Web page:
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Cognitive symptoms impact on job

Anyone else finally have to admit to themselves that their cognitive symptoms (aphasia, short-term memory loss, delayed retrieval, etc.) might be interfering in your productivity at work?
If so, what did you do/have to do?

  1. , hi! I think your question really hits at the heart for a lot of people with MS in the workforce and people with MS that have left the workplace. One of our contributors, Devin Garlit, worked in the IT field for a number of years, but eventually left that career, due to both cognitive and physical MS symptoms. You can read his brief bio here -- He brings up his reluctant exodus from the workplace in a few of hie pieces.

    Another one of our contributors discusses SSDI and leaving the workforce (although not specifically due to cognitive issues) here --

    I wanted to share this piece written by one of our community members that you might find relatable --

    I realize I am only linking to pieces that are kind of "worst case scenario", i.e.; leaving one's job. I know quite a few of our members have had luck with creating safety nets for themselves; like reminders on phones, sticky notes, etc. Others have had luck talking to HR to receive workplace accommodations to help with the cognition issues or just to alert HR to the problem. Of course, I am not naive and I know talking to Human Resources does not always help and can actually make the situation harder to navigate, even though you have the right to reasonable accommodations under the ADA (Americans with Disabilities Act) if you are in the USA.

    I do hope some members see your post and can comment with their ideas, tips, and personal experiences with this issue. I know you are definitely not the only one dealing with cognitive issues due to their MS!

    Best, Erin, Team Member.

    1. Thank you !

  2. Hi , I have definitely been in that situation. The particular issues that you mention are what really led to me leaving my career (software engineer). I look back and realize that I struggled for a while but was able to manage well enough for a long time. I wish I had realized the impact the symptoms were having sooner than I did. In the end, I could no longer keep up and ended up on disability (where I still am today, close to ten years later). I still have moments where I feel I could do the work, but, not consistently. I recommend giving thought to the future and what that may mean, either disability or another type of work. That doesn't mean you can't figure out a way to adapt to your current situations but I always wished I had at least given more consideration to those things before I had no choice. Best of luck to you!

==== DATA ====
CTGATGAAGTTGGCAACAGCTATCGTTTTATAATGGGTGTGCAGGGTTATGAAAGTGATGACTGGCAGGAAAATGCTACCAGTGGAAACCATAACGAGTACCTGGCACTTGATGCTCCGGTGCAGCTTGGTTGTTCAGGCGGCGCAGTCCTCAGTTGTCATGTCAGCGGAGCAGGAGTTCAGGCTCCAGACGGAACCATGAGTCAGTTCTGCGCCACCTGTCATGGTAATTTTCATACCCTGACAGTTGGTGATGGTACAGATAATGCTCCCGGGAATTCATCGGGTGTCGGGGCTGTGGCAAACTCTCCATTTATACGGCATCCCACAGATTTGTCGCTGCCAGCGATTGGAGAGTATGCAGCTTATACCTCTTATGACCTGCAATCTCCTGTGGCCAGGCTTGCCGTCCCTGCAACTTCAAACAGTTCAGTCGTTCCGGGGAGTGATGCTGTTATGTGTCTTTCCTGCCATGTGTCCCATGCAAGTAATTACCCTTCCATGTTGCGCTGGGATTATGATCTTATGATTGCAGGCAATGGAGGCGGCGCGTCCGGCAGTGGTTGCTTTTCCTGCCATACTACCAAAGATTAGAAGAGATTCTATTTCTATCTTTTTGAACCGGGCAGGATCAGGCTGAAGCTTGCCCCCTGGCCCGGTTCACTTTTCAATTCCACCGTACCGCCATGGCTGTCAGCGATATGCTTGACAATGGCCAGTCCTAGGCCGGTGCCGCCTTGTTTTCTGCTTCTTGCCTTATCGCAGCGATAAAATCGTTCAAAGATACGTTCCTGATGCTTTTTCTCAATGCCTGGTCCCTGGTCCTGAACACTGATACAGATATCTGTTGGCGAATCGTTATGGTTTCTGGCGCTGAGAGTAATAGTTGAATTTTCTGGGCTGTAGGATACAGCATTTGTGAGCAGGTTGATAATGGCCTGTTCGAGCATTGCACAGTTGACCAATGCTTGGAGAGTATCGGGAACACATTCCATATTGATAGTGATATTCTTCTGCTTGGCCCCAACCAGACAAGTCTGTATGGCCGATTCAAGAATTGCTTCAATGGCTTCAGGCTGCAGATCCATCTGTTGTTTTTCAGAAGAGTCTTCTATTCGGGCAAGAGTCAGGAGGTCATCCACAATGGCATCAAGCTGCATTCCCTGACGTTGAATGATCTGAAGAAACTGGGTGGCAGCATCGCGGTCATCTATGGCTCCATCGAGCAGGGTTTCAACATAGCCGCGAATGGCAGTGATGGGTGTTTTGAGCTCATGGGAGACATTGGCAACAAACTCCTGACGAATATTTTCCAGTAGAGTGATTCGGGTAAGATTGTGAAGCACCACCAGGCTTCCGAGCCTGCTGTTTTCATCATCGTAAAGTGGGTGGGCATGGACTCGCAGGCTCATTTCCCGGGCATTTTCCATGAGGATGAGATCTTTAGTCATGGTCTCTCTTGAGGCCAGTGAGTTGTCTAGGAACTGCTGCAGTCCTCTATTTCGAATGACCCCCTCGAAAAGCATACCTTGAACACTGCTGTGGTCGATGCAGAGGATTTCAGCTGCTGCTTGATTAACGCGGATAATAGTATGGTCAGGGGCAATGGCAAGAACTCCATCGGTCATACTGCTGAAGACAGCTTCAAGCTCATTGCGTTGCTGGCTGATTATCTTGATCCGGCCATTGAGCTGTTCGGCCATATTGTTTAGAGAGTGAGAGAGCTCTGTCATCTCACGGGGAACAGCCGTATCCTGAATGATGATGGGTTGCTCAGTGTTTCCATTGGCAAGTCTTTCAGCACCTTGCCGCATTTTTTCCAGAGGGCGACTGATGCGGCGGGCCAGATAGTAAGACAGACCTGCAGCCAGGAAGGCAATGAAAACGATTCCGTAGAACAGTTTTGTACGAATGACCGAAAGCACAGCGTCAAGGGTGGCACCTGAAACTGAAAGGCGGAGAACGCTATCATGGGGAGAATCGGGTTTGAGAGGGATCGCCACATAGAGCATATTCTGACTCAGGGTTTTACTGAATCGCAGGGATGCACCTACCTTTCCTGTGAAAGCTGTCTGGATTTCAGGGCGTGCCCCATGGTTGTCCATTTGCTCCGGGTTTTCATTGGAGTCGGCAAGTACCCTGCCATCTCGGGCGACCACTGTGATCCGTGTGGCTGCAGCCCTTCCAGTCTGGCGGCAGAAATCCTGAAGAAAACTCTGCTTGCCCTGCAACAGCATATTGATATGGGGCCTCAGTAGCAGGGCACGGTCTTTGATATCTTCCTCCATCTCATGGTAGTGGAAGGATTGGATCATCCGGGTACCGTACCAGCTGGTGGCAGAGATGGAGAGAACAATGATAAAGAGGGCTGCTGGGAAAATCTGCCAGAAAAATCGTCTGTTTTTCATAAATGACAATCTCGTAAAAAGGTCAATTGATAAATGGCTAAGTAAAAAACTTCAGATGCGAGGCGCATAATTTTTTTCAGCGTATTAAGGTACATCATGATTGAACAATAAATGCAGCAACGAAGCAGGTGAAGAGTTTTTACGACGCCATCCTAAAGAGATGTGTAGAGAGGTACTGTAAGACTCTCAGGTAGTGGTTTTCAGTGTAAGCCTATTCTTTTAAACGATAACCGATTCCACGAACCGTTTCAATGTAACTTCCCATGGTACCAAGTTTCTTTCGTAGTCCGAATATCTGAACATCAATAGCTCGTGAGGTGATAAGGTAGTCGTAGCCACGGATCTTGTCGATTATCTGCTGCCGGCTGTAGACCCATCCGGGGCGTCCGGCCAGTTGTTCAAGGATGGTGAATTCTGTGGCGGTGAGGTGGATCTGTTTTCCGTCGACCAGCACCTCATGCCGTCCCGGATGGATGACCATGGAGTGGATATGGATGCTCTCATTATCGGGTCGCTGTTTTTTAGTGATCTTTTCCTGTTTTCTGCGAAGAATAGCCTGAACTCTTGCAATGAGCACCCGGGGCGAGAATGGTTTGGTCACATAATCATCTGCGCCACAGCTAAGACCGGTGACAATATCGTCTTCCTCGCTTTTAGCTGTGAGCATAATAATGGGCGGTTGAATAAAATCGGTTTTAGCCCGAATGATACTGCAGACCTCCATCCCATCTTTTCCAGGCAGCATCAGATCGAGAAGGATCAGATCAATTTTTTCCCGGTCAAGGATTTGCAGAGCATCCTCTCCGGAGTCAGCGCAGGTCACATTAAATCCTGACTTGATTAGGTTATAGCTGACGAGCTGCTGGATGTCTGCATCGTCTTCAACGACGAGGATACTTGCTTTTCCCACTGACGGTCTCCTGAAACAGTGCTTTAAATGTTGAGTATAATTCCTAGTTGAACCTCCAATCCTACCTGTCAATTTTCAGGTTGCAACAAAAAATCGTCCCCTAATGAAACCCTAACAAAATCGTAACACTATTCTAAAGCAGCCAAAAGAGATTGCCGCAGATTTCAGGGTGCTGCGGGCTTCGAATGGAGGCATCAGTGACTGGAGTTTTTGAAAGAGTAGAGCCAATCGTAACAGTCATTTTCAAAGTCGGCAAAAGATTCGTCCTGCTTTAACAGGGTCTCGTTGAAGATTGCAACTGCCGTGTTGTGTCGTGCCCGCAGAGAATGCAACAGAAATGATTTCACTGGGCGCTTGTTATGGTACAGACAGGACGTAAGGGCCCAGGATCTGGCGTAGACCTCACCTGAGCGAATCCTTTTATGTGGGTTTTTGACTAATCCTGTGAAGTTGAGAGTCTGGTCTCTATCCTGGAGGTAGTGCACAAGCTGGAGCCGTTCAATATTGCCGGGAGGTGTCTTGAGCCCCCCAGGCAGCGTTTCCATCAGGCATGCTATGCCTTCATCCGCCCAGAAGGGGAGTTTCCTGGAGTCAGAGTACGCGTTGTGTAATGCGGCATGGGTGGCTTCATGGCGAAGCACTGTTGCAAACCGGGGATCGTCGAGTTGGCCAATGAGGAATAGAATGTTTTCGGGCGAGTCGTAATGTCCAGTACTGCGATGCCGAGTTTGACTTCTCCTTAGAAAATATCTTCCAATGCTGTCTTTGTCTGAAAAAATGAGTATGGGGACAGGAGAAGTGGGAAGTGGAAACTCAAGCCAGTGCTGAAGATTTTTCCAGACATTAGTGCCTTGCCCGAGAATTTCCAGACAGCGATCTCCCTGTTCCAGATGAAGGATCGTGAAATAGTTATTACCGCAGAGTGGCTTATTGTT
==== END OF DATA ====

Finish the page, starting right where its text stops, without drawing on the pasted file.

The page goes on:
1. I, unfortunately, made mistakes in my job. There were, unfortunately, instances where my thinking was not that clear. I could see my bosses talking among themselves and I suppose complaining to the supervisor. I got the dreaded call to supervisor's office. I had been for the longest time the top of my field, always receiving yearly excellent reviews. Regrettably, I was asked to leave. I loved my job and had been there for 27 years! I didn't want to leave.

      1. That must have been so difficult, . No one wants to end such a long and successful career that way. Was anyone in HR or in a supervisory position aware that you have MS? Did they comply with the Americans with Disabilities Act as far as you know? Thinking of you and sending lots of gentle hugs your way. - Lori (Team Member)

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